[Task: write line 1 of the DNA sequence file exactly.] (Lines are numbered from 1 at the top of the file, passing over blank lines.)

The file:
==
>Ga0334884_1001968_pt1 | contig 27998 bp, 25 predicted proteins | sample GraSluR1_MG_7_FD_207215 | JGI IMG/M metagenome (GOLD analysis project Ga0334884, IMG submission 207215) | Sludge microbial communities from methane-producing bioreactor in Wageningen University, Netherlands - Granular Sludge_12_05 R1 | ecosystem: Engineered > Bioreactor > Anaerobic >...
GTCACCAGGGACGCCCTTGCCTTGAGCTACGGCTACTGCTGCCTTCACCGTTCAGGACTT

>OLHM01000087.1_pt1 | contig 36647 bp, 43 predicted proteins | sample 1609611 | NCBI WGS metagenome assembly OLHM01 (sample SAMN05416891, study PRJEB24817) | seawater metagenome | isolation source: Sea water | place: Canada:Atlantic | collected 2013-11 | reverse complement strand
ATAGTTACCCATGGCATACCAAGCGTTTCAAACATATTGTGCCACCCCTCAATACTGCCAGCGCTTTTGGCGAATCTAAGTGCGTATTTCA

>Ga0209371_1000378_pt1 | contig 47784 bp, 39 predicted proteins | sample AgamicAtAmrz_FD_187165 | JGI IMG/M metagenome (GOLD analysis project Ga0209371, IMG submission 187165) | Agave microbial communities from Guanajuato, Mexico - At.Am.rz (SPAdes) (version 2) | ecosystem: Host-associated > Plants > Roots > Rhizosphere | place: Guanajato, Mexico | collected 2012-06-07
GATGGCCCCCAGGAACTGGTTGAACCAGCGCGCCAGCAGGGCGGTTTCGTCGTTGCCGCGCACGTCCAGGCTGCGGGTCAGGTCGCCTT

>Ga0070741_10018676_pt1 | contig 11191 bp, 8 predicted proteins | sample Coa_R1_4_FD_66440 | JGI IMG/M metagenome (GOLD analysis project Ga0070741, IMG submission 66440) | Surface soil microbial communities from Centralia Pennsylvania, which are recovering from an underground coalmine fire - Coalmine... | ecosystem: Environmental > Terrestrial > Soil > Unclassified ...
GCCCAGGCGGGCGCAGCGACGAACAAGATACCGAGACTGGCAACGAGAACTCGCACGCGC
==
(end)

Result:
>Ga0334884_1001968_pt1 | contig 27998 bp, 25 predicted proteins | sample GraSluR1_MG_7_FD_207215 | JGI IMG/M metagenome (GOLD analysis project Ga0334884, IMG submission 207215) | Sludge microbial communities from methane-producing bioreactor in Wageningen University, Netherlands - Granular Sludge_12_05 R1 | ecosystem: Engineered > Bioreactor > Anaerobic >...